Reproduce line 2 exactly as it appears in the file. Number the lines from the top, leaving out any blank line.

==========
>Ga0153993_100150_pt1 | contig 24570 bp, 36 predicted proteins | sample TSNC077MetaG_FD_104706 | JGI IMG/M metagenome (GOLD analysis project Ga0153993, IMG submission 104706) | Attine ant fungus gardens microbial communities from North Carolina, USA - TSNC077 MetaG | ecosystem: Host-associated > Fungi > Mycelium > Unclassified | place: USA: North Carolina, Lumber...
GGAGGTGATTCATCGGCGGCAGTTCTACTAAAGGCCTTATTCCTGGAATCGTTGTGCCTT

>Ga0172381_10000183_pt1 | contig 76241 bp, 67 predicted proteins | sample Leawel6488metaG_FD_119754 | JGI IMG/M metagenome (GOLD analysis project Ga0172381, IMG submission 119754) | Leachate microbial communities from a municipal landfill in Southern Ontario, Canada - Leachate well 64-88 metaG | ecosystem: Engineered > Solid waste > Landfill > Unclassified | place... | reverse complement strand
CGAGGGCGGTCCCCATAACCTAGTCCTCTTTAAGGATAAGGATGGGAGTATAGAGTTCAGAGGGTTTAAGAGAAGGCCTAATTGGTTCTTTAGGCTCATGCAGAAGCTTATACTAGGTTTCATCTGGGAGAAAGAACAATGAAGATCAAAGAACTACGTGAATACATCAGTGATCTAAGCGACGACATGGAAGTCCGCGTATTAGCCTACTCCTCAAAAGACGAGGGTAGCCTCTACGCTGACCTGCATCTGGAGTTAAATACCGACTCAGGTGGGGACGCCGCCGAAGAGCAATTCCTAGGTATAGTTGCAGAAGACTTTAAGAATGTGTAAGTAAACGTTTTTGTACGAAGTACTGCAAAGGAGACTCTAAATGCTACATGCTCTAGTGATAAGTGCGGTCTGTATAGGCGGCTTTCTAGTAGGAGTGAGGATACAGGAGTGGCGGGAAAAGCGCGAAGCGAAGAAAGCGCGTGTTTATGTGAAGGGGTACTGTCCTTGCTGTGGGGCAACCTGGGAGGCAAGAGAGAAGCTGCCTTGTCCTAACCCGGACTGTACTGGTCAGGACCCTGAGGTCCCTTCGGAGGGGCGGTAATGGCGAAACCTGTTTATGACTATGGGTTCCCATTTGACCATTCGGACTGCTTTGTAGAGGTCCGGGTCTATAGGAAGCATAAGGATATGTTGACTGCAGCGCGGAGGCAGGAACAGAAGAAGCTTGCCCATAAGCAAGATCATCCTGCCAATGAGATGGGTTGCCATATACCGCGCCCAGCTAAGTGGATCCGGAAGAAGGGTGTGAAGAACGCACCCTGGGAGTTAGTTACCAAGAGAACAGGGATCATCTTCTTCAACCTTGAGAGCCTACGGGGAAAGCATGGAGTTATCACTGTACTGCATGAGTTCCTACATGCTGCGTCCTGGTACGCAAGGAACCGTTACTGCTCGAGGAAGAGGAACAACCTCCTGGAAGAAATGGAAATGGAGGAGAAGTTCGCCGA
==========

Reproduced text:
GGAGGTGATTCATCGGCGGCAGTTCTACTAAAGGCCTTATTCCTGGAATCGTTGTGCCTT